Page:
Everything in a team grows and declines because of leadership. Quality of leadership is the quality of a team. A leader does make a massive impact on the overall team achievement and leadership determines success.
A CEO in our recent team development assignment puts it this way: “It is unfortunate that many managers want to stimulate the development of high-performance teams, but do not see themselves as active players in the process.”
This happens because of the superficial belief that a team should be self-contained and owned by the team members. There is nothing inherently wrong with this belief. However, the fact is that the manager, formal leader, or team supervisor has a major role in setting the climate for the development of teams.
I cannot overstate the point that if you want to encourage team functioning, it is very likely that you yourself will have to change. If you don’t, any team approach is doomed to failure. Why do I feel so strongly about this? Because only then will you realize that leadership determines success.
To follow this precept, a sports team is guided by a coach, a symphony orchestra by a conductor. These teams don’t suddenly develop without effective leadership. All managers must exhibit a high level of leadership skills to ensure the long-term sustenance of the team.
Whether your team will rise or fall, depends largely on the key leadership skills. Some of those critical leadership competencies include the following:
1. Interpersonal Skills
The team leader should have highly developed interpersonal skills and some basic understanding of human psychology. A leader’s ability to connect with his team and maintaining a strong rapport with people earns him the trust and confidence of the team.
Leaders recognize the position of a balance between people (confirming those team fellows are satisfied with the procedure of getting the work done) and tasks (getting the job done). Most leaders have a natural unfairness either for people or results. Knowing your normal tendency will let you modify your leadership style to get the most from the team.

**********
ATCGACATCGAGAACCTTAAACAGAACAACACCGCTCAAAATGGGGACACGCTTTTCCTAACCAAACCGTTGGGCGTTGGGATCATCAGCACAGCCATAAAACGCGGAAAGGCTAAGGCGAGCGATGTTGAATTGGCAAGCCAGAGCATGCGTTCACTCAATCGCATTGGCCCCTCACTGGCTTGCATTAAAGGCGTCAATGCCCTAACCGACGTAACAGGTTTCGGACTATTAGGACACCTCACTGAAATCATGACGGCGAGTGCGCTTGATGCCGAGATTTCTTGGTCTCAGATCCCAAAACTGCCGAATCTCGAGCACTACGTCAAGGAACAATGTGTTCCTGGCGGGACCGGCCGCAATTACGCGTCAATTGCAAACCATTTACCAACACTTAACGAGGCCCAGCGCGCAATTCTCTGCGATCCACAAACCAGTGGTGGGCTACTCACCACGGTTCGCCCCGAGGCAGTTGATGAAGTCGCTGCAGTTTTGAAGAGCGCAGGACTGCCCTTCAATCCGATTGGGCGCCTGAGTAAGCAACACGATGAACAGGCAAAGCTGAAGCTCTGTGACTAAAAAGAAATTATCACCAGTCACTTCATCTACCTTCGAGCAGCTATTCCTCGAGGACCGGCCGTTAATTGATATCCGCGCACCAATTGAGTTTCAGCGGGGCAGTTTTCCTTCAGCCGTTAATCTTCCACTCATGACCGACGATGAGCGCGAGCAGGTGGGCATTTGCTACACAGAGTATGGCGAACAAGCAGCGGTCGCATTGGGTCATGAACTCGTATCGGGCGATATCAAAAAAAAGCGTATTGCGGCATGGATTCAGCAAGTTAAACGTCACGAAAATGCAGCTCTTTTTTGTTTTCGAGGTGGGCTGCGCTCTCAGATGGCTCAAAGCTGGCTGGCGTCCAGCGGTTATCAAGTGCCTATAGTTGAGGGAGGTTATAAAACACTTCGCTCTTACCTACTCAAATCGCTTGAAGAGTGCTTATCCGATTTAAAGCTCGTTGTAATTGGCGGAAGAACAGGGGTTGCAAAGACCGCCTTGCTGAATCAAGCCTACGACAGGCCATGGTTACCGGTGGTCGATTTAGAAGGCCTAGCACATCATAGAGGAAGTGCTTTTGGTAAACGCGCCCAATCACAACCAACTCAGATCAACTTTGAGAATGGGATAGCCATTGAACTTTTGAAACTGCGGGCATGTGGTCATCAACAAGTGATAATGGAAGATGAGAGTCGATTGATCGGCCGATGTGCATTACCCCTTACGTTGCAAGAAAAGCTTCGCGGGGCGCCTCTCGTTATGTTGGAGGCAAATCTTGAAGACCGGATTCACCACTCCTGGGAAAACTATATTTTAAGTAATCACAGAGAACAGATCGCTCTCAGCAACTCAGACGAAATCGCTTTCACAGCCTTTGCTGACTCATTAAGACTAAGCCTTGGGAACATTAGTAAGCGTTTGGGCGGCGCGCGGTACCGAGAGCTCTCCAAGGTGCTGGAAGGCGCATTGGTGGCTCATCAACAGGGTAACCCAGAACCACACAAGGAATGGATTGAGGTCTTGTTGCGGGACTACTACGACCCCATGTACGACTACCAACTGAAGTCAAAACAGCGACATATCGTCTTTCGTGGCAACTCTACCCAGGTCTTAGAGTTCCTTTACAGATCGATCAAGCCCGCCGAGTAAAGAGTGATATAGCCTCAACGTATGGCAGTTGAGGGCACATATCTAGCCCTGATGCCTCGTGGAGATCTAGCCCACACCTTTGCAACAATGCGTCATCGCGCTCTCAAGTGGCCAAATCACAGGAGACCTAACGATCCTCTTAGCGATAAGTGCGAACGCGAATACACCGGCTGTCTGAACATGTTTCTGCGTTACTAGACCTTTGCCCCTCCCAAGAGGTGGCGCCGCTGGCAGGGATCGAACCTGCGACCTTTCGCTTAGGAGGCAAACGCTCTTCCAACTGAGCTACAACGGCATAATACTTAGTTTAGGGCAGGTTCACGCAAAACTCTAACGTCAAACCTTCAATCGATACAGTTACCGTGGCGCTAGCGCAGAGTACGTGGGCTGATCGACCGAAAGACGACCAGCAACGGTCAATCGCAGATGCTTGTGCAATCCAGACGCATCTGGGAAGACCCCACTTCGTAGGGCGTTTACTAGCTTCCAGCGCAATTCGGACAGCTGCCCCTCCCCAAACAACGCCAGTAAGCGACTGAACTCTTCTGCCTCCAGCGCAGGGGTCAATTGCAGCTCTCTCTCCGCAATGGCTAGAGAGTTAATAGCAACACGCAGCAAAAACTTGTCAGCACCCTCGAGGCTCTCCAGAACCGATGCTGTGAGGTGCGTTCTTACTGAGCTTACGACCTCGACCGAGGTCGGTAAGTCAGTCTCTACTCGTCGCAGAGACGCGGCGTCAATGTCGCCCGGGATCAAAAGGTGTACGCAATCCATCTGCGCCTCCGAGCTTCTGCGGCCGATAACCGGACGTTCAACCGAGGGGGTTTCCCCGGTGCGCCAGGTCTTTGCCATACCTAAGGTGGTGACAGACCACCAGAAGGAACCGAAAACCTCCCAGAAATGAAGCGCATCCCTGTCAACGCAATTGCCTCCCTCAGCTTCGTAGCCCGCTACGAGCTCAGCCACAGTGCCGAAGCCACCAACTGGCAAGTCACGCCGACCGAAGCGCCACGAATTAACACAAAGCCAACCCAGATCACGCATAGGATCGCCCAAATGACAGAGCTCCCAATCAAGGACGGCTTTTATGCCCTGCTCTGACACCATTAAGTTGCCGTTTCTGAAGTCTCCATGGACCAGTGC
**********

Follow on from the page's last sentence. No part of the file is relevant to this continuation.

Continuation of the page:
Leaders must have a great understanding and preference for listening rather than directing and talking. At leadership spot, leaders are vulnerable to out-talk others. Leaders show less importance to other’s ideas, thoughts, and opinions. The ability to communicate and willingness to listen are fundamental qualities of leadership.
Leaders must commit themselves to the team, and not give up when the going gets tough, or success is slow in coming. All top-quality leaders show loyalty to the purpose of the team and leadership determines success. In tough situations, teams look up to the leader. They read signs of commitment with great accuracy. When the team knows that leadership is fully committed to the cause, they too become unstoppable.
5. Consistency in leadership determines success
Leaders must behave in a consistent manner. The kind of leader who sometimes encourages the team process and at other times bypasses the team confuses the hell out of everyone. When this happens, nobody takes the team or the leader seriously. Therefore, leaders must show reliability in their actions and behaviors. However, consistency doesn’t mean show your same behavior in every state. It means, displaying similar behavior in a similar state. Consistency is the best talent that you can show to your team.
6. Role Model
The team will take its cues from its leader or manager. As a leader, you cannot break interpersonal rules, refuse to listen, insist on your own privileges, and yet expect the members of your team to believe that you REALLY value working together. Whatever leaders want the team to do, they must first become role models themselves, and only then can they expect others to co-operate.
Managers often ask me the critical question: “How will my role as a manager evolve as the team grows?”
My reply goes something like this: Not only is the manager’s role critical, but it changes over the lifespan of the team-development process. At the beginning of the process, the team members may need a good deal of help developing their mission and purpose, identifying what they want to accomplish, and, more importantly, with the development of interpersonal and group skills such as conflict resolution, meeting management, etc. They may also need constant reminders that the manager is serious about the team; meaning that its activities, decisions, and recommendations will be implemented wherever humanly possible.
Teams develop and grow with the help and guidance of a leader whose job is not to control, but to teach, encourage, and organize when necessary. If you really want me to define the role of a manager in a team context, I see him/her as a catalyst, a force that causes things to happen for other people, and for the team.